Dear Brothers and Sister in Christ,
I would like to thank all of you for your kind and warm welcome last weekend. I am truly looking forward to serving you as your pastor.
Today’s Gospel deals with a very important subject – the exercise of authority. People seek authority for different reasons. Some people like the power that goes with it; it makes them feel important. Others like the prestige it brings. Others like the higher salary. All these reasons have one thing in common – authority is seen as an opportunity to promote oneself.
Jean Vanier (founder of L’ Arche) distinguishes two kinds of authority: an authority which imposes, dominates and controls; and an authority which accompanies, listens, liberates, empowers, gives people confidence in themselves, and calls them to be aware of their responsibilities.
There is even a third kind of authority, silent, loving and hidden – the authority of powerless love, which waits, builds trust, and sometimes watches night and day in anguish. Parents have sometimes to wait and watch their children who have gone astray, hoping that they will come back.
Some people have a lust for power and use their authority to dominate others. This is an abuse of authority. The lust for power is rooted not in strength but in weakness. Only the weak measure their worth by whom they can dominate.
When James and John asked Jesus if they could have the top places in his kingdom, they were thinking only of themselves. They did not mind how much envy and resentment they aroused in their companions. They obviously thought that his kingdom was modeled on worldly kingdoms. Those in high places would enjoy honor, glory, and power. But Jesus told them that it wasn’t like that at all. In his kingdom the greatest would be those who were willing to serve others rather than serve themselves.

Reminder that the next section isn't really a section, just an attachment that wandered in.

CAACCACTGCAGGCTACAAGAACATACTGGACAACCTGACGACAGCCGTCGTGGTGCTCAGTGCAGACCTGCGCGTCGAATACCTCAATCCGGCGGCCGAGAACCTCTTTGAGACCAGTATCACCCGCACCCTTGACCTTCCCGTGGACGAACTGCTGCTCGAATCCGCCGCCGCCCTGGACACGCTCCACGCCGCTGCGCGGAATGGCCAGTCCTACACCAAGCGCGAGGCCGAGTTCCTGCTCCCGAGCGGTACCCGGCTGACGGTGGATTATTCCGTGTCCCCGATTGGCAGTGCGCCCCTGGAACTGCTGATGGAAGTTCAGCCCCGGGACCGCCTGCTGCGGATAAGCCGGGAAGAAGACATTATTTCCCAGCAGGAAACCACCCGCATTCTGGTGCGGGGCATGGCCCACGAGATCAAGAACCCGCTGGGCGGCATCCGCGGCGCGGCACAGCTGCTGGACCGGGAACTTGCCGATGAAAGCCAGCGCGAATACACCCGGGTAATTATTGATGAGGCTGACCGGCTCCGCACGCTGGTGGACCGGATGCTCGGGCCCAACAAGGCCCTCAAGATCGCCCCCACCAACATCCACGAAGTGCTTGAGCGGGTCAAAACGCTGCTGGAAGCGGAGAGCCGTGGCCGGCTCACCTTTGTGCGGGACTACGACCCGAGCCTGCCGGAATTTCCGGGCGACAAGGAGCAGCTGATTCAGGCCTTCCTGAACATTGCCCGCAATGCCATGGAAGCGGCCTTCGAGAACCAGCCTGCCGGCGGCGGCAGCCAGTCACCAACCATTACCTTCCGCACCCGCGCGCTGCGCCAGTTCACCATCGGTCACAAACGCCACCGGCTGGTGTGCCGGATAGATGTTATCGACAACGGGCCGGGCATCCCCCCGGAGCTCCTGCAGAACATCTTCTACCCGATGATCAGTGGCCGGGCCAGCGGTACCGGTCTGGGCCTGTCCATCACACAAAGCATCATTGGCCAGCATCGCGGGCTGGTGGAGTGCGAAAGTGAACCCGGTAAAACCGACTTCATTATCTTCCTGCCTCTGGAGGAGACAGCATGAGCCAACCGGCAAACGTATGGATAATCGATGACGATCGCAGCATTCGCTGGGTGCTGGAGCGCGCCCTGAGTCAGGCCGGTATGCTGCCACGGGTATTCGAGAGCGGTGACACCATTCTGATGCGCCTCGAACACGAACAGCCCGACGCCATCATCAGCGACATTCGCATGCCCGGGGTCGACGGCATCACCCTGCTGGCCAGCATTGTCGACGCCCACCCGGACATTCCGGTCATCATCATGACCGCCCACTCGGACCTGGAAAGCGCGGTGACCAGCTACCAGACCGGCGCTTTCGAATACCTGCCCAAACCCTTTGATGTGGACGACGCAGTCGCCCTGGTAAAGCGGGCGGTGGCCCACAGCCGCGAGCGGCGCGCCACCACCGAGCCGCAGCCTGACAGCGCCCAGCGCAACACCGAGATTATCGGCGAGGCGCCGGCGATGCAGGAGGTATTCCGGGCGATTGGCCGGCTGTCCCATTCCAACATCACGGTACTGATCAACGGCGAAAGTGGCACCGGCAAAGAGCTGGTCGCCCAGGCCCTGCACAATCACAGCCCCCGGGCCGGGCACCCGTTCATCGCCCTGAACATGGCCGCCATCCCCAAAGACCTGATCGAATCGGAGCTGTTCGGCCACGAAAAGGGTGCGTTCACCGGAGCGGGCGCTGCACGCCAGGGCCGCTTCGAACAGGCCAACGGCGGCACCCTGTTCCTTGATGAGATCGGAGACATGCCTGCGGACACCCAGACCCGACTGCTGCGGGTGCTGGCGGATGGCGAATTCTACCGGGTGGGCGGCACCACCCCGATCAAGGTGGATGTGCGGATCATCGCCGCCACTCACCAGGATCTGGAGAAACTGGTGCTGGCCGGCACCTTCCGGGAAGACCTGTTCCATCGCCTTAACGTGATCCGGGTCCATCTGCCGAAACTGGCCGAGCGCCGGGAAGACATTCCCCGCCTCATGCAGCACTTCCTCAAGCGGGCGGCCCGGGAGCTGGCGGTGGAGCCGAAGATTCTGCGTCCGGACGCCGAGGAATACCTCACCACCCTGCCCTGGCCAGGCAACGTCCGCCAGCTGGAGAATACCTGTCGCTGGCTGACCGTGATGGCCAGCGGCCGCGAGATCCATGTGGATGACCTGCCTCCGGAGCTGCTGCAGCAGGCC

Jesus first outlined the accepted standard of civil authority: domination, with rulers lording it over their subjects. But this is not how it must be in his community. He saw authority as an opportunity to serve. As always, he set the example himself. He did not lord it over people. He appealed, he invited, but left the response to them. He would lead, but he would not control. His authority mirrored that of God. God uses his power not to control but to enable.
This is how he wanted authority to be exercised in his community. Authority should not be given to those who seek it, but only to those who have proved that they are willing to serve. Those entrusted with power over their fellow human beings ought to be caring, just, merciful, wise, tolerant, and lenient.
In order to serve, one has to be ready to drink the cup that Jesus drank—the cup of sacrifice and suffering.